Johann Wolfgang von Goethe

Acquiring a second language doesn’t just entail learning vocabulary and conjugating verbs. Instead, the process encompasses awareness of how others think and behave in other cultures, pushing yourself out of your cultural comfort zone, and reflecting on how to appreciate the way other people see the world.

All of these aspects help your employees become well-prepared global citizens in an increasingly multicultural working environment.

Native speakers of English also learn how to express themselves more clearly after having learned a foreign language and improve their awareness of having to slow down and simplify their English when working internationally. Clarity is key.

4.  Heightened reflective awareness and better decision-making skills

Did you know that when people make decisions in a second language, they are likely to think more slowly and logically before they express their opinions?

This takes the heightened emotions out of decision making, slows down the process and unconscious bias is often set aside to make way for a more thoughtful and deliberate decision-making process.

In a recent HBR interview, the organizational psychologist Dr. Tasha Eurich refers to reflective awareness being “the meta-skill of the 21st century, that essentially sets the upper limit for our success”.

Reflective awareness is a pivotal skill that goes deep and is not the easiest competence to train someone in.

Speaking in another language is a great means for employees to think about how they come across and prevents intense repercussions in professional situations at the same time as developing their reflective awareness, an essential component of emotional intelligence.

5.  Success in global markets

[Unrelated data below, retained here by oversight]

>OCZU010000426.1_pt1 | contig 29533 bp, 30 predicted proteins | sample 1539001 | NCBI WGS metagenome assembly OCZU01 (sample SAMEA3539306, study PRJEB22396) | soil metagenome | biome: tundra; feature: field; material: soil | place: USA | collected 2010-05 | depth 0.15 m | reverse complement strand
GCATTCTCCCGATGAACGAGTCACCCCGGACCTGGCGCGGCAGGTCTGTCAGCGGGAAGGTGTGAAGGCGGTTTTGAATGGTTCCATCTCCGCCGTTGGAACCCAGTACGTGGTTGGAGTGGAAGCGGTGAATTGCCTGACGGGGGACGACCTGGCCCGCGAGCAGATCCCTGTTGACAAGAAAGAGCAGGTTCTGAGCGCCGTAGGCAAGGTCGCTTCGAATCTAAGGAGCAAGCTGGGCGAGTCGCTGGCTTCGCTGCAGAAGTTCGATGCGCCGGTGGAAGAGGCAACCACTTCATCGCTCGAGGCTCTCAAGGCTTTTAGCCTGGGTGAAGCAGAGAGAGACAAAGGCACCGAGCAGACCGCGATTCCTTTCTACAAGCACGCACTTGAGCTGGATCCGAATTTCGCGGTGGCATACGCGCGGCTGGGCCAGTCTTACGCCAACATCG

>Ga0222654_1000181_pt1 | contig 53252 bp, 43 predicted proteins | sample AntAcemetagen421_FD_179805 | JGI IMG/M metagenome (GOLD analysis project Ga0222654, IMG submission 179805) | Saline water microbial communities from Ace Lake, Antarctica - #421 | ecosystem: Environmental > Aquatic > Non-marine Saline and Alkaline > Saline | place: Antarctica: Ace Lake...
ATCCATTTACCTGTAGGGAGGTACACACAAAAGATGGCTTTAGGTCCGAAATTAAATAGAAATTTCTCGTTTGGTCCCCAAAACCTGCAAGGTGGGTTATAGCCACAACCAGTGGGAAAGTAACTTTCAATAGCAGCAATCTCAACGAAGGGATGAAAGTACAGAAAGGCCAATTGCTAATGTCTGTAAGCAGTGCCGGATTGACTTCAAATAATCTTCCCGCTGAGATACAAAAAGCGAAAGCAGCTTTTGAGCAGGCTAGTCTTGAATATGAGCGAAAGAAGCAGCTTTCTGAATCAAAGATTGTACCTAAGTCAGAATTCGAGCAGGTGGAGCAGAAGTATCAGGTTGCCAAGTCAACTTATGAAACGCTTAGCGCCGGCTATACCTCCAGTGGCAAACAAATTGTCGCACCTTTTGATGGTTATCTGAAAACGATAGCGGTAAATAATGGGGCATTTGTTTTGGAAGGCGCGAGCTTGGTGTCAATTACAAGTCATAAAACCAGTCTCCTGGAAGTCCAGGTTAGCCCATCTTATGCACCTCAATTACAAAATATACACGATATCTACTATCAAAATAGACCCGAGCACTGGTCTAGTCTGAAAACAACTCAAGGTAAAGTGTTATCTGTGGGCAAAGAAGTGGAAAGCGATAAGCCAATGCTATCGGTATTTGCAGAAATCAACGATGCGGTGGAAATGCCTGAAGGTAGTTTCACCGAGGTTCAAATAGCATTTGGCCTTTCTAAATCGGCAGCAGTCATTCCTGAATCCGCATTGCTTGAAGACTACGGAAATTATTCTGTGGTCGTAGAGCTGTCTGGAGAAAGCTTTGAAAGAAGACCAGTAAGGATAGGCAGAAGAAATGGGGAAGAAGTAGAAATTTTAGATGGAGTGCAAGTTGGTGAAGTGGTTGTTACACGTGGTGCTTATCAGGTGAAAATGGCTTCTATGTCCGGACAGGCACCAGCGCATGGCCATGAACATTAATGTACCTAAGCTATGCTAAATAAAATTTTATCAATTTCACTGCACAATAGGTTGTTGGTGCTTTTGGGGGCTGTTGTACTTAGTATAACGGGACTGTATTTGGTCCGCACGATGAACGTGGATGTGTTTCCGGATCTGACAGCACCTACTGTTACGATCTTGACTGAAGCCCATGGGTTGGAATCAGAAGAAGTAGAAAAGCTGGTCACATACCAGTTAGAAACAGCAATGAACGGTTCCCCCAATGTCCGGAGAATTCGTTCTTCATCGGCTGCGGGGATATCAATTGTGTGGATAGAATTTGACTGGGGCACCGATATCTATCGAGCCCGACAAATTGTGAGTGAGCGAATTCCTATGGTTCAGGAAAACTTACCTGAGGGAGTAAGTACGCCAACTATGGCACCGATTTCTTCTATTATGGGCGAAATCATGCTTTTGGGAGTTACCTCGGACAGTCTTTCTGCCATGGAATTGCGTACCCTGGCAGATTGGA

Finally, remember language skills are beneficial in building strong relations with clients abroad as well as part of a globalized marketing strategy.

Localization and translation services are an integral part of the globalization of both small and large businesses. Strategic planning is required when entering new markets and it’s good to have a team confident in the local language implementing it.

Translation is a form of localization but it goes beyond translating packaging and labels – relocating managers should ideally learn to communicate in the local language. In this growing area having a team who value language will create a global workforce that sees and thinks in the culture of the country that you are operating in. This will give your organization more impact in global markets. 

Further reading

Is Corporate Face-To-Face Language Training Dead?

Does Your Company Have a Language Strategy?

5 Reasons Why CEOs Support Investing in Language Training

5 Reasons Why Language Training is Business Critical

How a Corporate Language Can Clear Up Your Communication

Having people who appreciate the importance of language and culture will help you implement successful sales strategies abroad. The ROI of language training is high when it comes to global expansion. 

If you talk to a man in a language he understands, that goes to his head. If you speak to him in his language, that goes to his heart.”
Nelson Mandela

Don’t undervalue the ROI of language training 

We all know that learning a language takes time and it is not a competency that can be trained in a two-day intensive course. Language learning is an ongoing process and requires support throughout the learning process. 

Make sure that the language assets of your workforce are being utilized to the max – they are globally indispensable and should be commended.

First of all, it is important to have a language policy in place which identifies which members of the workforce require or would benefit from language training.

As a HR or L&D professional, set up meetings with employees and discuss their language needs. Use SMART goals to set objectives and then divide the learning process into realistic modules.

With more investment in professional development, company loyalty is boosted and employees value language training as part of their personal and professional growth.

In this way, you will see your ROI of language training across global markets, more team efficiency and decision-making of individuals that all have a positive effect on business operations in terms of market and global expansion.

Linguistic assets acquired through language training help maintain an organization’s competitive edge in a global working environment and should be part of every company’s sustainability strategy.